Keechi-san, the evolution of your company reflects the fact that customers do not know what they want and need. In 1975, you started as a maintenance company for Nissan, and in 1988, you began to produce welfare equipment such as wheelchairs. In 2001, you introduced a lightweight compact arc welder, then the AGV business began in 2007 and more recently, the robotics business. What do you consider as the key technical milestone from your history?
The company was established in 1975 as a maintenance business for Nissan Motors Kyushu Factory. My father founded the company with only ¥ 3 million as its initial capital investment. One of our milestones was the Yokohama facility in 1992 for design; it was double the initial investment. Until the early 2000s and even now, the company is in many ways dependent on Nissan, which has somehow limited the things we could do. We tried to do social welfare, but we later realised that we should take advantage of our close relationship with Nissan. Hence, we began the AGV business as it has been a hot commodity for Nissan until now. The first generation of AGVs ran on AC motors, and only recently have they shifted to automatic charging systems. My sons are taking over the business now, and they contribute to various endeavours of the company. Throughout the long history of our company, we have tried many things. We certainly want to foster our good relationship with Nissan and provide them with our best services.
Yutaka-san, one of the biggest problems though with factory automation is safety concerns. Although we are making new sites with automation in mind, the majority of the factories, warehouses and other facilities are brownfield sites and have not been purposely designed for automation. Can you outline some of the safety features you have integrated to ensure the smooth operation of these AGVs and these sites that are not specifically built for automation?
Safety is our priority in the manufacturing of AGVs. In the consulting services we provide, we have face-to-face meetings with our customers to better understand their needs and offer the most ideal solutions. We determine how our machinery can be integrated into the design of their existing facility. We have encountered brownfield sites where it is very hard to implement automation solutions, and the customers refrain from installing AGVs in their factories. Factories that have stairs, confined spaces, or equipment that occupy a large area can make AGVs not the most appropriate solution for the customers. As mentioned previously, Japan is conservative and slow to adopt, and many companies continue to be more traditional. Even if AGVs or efficient solutions are introduced, some companies may still opt to employ humans. Besides Nissan, our client base includes Mitsubishi, Toyota and other top-notch automobile manufacturers which are ahead of others and understand the need for automation, AGVs and AMRs in their factories. We receive constant demand from these companies, and it is just the beginning. We are anticipating that the demand for our products will continue to grow.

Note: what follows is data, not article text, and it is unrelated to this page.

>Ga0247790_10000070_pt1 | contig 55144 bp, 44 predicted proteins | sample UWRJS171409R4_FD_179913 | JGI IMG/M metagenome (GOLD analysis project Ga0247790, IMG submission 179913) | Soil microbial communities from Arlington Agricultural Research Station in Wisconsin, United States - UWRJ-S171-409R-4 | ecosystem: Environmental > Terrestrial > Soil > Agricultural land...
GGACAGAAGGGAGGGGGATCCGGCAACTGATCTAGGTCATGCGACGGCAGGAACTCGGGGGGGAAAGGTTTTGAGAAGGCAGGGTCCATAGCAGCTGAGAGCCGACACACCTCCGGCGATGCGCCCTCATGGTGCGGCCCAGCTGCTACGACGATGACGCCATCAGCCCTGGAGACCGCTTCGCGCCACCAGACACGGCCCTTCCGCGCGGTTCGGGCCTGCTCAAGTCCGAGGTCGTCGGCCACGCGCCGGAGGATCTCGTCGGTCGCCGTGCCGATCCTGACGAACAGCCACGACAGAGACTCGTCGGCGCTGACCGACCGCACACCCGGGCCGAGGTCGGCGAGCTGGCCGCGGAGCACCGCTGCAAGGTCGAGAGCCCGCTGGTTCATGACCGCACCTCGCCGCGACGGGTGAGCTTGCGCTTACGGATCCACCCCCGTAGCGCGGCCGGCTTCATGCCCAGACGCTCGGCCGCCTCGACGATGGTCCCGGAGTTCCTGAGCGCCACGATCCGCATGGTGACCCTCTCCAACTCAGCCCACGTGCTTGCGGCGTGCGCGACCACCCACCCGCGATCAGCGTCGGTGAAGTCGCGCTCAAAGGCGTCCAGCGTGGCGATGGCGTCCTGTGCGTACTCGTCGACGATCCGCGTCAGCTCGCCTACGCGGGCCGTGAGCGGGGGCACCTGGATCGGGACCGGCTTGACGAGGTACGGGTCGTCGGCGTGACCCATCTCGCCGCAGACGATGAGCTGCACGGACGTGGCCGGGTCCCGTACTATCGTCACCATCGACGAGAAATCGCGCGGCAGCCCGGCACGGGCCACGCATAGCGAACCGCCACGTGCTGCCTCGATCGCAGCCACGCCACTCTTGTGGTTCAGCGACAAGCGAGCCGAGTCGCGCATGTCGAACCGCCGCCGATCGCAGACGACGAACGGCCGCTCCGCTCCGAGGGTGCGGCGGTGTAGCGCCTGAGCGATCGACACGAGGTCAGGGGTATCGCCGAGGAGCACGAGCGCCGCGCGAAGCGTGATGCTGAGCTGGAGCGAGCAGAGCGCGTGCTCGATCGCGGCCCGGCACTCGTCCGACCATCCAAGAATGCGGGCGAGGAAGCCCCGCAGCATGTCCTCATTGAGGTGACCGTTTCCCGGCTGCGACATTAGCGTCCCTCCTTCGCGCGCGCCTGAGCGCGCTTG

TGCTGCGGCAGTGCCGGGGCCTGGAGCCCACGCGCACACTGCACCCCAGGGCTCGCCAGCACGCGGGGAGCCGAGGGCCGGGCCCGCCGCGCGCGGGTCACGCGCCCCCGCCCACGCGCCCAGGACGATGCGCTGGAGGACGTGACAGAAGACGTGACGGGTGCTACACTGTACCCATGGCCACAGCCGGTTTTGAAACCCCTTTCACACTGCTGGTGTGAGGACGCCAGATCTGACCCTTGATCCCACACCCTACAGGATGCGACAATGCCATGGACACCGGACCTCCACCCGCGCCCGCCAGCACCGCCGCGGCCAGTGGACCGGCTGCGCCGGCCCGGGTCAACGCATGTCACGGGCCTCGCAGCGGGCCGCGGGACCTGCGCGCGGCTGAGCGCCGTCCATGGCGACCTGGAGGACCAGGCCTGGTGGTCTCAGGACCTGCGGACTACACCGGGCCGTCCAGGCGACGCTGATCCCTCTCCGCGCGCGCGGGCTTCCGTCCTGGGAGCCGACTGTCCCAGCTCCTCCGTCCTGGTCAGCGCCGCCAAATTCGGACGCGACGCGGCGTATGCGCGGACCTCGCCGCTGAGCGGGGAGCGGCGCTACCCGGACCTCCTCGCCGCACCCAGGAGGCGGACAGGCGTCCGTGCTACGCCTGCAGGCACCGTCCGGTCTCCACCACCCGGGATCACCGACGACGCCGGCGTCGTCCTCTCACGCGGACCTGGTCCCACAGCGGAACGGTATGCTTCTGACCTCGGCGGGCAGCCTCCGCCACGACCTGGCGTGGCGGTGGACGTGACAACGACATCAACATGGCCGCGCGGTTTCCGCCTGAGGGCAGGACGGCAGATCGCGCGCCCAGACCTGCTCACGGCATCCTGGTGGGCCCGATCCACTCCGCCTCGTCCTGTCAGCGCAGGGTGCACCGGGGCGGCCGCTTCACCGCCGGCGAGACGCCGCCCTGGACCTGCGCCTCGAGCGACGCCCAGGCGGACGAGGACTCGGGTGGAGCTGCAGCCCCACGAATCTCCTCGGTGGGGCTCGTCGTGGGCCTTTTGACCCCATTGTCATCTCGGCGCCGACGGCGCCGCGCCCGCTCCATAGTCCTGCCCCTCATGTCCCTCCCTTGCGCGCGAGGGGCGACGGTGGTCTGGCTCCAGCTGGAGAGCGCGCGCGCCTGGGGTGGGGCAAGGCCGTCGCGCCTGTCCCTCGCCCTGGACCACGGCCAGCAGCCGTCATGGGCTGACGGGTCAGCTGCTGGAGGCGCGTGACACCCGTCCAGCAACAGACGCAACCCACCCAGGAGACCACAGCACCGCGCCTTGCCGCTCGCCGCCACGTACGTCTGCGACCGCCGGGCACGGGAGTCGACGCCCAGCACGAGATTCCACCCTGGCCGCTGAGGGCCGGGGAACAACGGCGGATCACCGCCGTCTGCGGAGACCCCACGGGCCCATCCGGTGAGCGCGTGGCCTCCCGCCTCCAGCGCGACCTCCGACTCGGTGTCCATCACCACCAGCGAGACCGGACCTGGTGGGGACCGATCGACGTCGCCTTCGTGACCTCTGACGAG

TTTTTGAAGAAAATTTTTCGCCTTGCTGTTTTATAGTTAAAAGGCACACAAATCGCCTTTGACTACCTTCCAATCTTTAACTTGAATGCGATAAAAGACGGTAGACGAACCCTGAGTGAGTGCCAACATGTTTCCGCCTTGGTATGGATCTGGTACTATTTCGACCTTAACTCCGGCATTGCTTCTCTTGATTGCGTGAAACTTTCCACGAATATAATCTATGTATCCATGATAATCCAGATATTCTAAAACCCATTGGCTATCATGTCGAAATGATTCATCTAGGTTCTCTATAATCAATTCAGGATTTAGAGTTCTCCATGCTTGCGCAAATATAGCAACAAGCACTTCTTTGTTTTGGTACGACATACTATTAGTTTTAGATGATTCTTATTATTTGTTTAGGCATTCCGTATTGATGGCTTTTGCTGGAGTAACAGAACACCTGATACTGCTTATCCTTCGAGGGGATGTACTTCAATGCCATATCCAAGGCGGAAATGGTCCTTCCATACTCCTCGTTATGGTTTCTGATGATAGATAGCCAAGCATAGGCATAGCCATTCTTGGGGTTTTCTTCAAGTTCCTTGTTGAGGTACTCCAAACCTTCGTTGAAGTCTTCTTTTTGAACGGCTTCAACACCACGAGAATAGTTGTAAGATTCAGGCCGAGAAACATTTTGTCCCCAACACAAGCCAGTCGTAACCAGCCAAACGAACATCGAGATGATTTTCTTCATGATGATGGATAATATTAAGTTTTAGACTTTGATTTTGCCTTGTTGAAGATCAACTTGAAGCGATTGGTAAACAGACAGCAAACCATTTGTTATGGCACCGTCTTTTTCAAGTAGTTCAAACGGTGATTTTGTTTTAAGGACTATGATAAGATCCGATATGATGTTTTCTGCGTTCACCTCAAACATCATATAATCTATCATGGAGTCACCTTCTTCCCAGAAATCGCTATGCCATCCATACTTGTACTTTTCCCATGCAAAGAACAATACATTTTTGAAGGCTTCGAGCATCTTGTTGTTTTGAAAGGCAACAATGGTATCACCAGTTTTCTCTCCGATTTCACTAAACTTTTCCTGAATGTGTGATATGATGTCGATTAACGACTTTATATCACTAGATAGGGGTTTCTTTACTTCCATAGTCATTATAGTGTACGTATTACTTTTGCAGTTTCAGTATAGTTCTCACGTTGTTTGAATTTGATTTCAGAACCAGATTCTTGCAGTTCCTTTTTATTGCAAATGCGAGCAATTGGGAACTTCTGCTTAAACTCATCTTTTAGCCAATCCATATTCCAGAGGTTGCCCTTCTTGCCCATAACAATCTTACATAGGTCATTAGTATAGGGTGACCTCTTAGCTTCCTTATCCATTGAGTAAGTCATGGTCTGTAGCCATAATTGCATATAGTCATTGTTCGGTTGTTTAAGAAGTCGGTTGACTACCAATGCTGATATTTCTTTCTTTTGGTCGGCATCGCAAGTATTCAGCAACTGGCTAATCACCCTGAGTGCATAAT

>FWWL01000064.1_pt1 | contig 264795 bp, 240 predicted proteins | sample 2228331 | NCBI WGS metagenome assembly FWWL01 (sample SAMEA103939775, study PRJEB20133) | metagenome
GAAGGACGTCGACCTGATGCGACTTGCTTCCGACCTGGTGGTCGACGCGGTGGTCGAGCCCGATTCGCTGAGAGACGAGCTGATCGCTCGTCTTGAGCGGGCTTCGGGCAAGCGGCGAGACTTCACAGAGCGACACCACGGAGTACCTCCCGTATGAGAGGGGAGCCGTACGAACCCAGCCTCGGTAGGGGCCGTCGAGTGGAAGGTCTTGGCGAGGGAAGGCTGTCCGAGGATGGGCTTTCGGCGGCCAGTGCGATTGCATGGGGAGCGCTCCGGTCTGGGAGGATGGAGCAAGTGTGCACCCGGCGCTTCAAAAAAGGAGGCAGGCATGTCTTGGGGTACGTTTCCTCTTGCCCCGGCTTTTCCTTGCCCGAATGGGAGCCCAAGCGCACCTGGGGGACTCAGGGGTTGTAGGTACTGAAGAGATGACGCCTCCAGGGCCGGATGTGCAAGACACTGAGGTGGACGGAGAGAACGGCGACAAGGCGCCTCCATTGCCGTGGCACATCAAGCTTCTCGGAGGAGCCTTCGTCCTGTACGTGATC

Takumi-san, Heads Holding has been diversifying into a wide range of businesses. Looking towards the future of your company, is there any specific business that you are looking to enter? How do you foresee the future of your holding?
The objective of working together as a group company is to be a total solution provider; thus, offer different services and products to our customers. We have around five business segments now, but we would want to expand to 10 business types. The diversification of our company gives more stability to our business and employees. As the CEO of the group company, it is my responsibility to understand what our employees do and promote transparency and stability. We are trying to see the broader picture to be able to grab hold of more than one specific business.
AGVs and AMRs are going to be demanded worldwide as mass production shifts to mass customisation, the rising popularity of e-commerce and improved safety standards in factories. The market is going to grow from USD 2.1 billion to USD 3.2 billion over the next five years. Which international markets will you be focusing on to reap the benefits of this growth in AGVs and AMRs?